The controversy about cigarette smoking continued to escalate. In January of 1964, the surgeon general decried smoking as a major health hazard for the first time. Fear spread within the industry that the government soon would begin regulating cigarette manufacturing. Publicly, cigarette makers continued to ridicule smoking research as flawed and inconclusive, mainly because it relied on animal testing that might not be applicable to humans. But in 1964, Reynolds chairman Bowman Gray told Congress that the industry was prepared to do whatever it takes to make smoking safe: "If it is proven that cigarettes are harmful, we want to do something about it regardless of what somebody else tells us to do. And we would do our level best. It's only human."
That commitment boded well for Eldon Nielson, a bio-ehemist who joined Reynolds in 1962 and soon began lobbying for an animal research laboratory. He got his way over the it knew about the hazards of smoking at least since 1946. And more information has come to light since Cipollone's attorneys dropped their case in November, some of it uncovered by me and my partner, Taft Wireback, during an investigative series for the News & Record of Greensboro, North Carolina. There is now a compelling body of evidence that would con-protests of in-house lawyers and top executives.
"Some of the attorneys didn't like the idea at all; some of the managers didn't like the idea at all," Nielson said from his home outside of Salt Lake City, where he is retired. "Some said, 'I wouldn't do animal studies for anything.' It was a controversial issue within the upper reaches of management."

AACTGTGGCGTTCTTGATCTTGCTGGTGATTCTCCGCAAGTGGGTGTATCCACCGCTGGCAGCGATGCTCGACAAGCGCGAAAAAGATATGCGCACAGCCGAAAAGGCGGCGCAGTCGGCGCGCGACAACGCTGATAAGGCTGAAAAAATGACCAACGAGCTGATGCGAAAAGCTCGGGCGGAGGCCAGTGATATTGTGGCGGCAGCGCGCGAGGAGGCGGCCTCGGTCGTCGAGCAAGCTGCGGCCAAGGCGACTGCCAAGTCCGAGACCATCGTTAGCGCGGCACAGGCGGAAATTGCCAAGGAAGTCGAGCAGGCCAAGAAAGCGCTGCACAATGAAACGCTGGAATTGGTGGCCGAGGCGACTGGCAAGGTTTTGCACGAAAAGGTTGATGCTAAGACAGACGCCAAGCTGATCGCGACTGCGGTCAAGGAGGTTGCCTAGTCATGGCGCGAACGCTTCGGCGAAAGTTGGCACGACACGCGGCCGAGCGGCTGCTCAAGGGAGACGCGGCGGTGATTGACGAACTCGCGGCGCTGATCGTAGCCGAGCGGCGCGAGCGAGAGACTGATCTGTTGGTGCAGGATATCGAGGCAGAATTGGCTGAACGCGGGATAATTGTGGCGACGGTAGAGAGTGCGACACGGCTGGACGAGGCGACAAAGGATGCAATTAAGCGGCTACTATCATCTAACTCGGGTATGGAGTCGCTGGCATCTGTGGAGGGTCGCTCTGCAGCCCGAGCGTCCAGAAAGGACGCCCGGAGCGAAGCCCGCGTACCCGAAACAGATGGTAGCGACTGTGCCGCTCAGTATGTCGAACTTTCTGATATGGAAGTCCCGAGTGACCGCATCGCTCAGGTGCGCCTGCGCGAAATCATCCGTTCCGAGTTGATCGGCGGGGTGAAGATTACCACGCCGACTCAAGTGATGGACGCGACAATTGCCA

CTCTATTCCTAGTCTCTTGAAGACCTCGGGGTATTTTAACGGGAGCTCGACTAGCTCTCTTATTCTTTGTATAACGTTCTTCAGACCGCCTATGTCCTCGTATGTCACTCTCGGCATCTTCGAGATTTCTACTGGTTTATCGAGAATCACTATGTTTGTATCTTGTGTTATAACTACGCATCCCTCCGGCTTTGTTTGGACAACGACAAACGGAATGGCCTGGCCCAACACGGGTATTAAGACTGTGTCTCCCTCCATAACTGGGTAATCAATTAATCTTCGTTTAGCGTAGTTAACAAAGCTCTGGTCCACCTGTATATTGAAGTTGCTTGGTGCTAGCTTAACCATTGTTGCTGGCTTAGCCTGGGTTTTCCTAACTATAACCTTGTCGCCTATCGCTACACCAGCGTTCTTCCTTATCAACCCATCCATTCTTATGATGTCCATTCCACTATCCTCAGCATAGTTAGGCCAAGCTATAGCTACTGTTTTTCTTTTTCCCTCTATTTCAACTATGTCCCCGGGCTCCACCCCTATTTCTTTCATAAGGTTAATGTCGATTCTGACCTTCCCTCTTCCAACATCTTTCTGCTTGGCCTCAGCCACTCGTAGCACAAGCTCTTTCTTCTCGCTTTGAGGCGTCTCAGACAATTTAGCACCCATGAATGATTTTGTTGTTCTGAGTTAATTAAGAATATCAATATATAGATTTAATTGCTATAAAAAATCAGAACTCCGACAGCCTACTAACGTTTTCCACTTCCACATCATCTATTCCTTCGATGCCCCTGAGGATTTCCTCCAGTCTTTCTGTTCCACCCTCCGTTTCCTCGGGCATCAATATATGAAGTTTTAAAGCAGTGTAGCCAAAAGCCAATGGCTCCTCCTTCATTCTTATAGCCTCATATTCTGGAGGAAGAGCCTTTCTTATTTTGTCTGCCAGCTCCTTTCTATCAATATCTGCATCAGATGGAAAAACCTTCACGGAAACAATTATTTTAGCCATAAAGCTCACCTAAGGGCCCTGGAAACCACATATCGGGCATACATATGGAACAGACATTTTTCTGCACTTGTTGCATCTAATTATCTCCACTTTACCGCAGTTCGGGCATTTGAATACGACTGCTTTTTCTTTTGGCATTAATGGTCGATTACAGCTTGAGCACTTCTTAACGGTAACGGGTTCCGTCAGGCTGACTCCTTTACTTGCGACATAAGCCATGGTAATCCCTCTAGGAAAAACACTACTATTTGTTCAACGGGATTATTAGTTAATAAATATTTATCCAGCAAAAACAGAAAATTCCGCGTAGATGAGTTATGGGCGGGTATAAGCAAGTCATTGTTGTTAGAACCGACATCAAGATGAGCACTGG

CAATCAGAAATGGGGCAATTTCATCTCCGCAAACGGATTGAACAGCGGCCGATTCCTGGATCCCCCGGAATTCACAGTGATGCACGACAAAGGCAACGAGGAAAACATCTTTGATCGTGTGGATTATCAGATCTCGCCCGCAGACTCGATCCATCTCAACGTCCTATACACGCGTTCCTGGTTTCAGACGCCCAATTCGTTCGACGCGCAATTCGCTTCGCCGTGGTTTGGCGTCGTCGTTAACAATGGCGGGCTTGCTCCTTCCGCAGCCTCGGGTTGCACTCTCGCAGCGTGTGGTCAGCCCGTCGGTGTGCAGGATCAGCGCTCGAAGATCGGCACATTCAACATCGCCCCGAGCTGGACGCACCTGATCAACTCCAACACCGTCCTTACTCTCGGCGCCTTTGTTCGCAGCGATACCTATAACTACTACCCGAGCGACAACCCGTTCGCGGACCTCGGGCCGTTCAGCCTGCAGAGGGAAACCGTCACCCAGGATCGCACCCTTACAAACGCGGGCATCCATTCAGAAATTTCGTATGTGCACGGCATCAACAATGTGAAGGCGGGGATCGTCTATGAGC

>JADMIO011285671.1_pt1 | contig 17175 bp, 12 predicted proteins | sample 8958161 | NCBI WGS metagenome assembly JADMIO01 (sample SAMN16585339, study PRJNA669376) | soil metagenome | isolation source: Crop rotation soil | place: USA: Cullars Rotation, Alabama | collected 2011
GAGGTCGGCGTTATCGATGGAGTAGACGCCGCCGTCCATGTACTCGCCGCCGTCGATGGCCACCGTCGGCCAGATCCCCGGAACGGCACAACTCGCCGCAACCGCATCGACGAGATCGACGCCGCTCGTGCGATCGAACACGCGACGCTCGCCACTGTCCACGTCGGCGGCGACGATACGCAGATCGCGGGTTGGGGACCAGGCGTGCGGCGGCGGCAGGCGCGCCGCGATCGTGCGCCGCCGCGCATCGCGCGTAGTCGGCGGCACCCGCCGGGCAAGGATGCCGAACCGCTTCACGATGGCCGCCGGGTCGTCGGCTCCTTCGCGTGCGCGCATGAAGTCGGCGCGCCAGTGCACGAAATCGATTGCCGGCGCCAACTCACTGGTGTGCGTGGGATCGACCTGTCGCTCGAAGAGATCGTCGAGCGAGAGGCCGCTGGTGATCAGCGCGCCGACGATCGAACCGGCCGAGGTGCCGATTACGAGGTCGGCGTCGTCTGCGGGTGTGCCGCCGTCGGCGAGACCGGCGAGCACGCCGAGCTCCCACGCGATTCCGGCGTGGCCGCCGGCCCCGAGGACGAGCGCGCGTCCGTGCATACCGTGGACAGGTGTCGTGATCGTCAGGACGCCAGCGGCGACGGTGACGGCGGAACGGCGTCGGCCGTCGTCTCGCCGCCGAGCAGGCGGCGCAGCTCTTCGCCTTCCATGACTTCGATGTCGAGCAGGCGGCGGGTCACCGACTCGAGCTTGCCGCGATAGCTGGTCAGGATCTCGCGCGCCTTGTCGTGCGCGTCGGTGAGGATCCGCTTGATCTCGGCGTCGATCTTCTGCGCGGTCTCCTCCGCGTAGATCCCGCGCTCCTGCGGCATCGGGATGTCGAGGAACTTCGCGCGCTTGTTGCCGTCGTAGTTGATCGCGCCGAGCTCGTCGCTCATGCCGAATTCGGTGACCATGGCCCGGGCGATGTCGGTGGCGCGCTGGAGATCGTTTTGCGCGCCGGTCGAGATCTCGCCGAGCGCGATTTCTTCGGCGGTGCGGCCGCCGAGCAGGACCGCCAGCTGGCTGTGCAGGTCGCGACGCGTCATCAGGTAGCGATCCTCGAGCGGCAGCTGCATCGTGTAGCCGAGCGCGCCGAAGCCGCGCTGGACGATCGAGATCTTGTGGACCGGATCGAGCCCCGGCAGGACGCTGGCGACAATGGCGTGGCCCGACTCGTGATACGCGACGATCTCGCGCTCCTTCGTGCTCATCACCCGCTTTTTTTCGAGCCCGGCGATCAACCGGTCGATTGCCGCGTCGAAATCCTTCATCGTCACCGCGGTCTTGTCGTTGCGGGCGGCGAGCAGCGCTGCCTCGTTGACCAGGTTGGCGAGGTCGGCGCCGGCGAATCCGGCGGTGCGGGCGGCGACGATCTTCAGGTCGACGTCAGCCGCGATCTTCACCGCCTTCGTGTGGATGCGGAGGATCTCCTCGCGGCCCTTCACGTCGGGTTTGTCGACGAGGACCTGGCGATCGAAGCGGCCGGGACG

Nevertheless, walls soon were knocked out within Reynolds' sprawling yellow-brick research building in downtown Winston-Salem. Special rooms were built to hold animals and drainage and ventilation systems were installed. Scientists dubbed their new animal research laboratory the "Mouse House." The lab wasn't advanced enough to do cancer research involving long-term animal studies but it could focus on the links between smoke and lung disease.
"We were young, idealistic and we were going to change the world," said Joe Bumgarner, a former Mouse House biochemist who now works for the EPA in Research Triangle Park, North Carolina. "I never remember thinking we were going to hurt the company. That was not our consideration. our goal was: If there is a problem, let's fix it, if there is a fix."
Anthony Colucci, only the second tobacco scientist ever to speak out publicly against the industry, was a doctoral graduate from Johns Hopkins University when he was hired by Nielson in 1967. He was made a project group leader and studied rabbits that had been exposed to cigarette smoke to gauge the impact of smoke on animal lungs. Other research sought to isolate toxic compounds in cigarette smoke such as phenol, naphthalene, and nicotinic acid to see how the substances were absorbed by the cells in rats and rabbits.
"Back in the sixties, we were incredulous that Reynolds took this position" that the links between smoking and disease were unproven, said Colucci.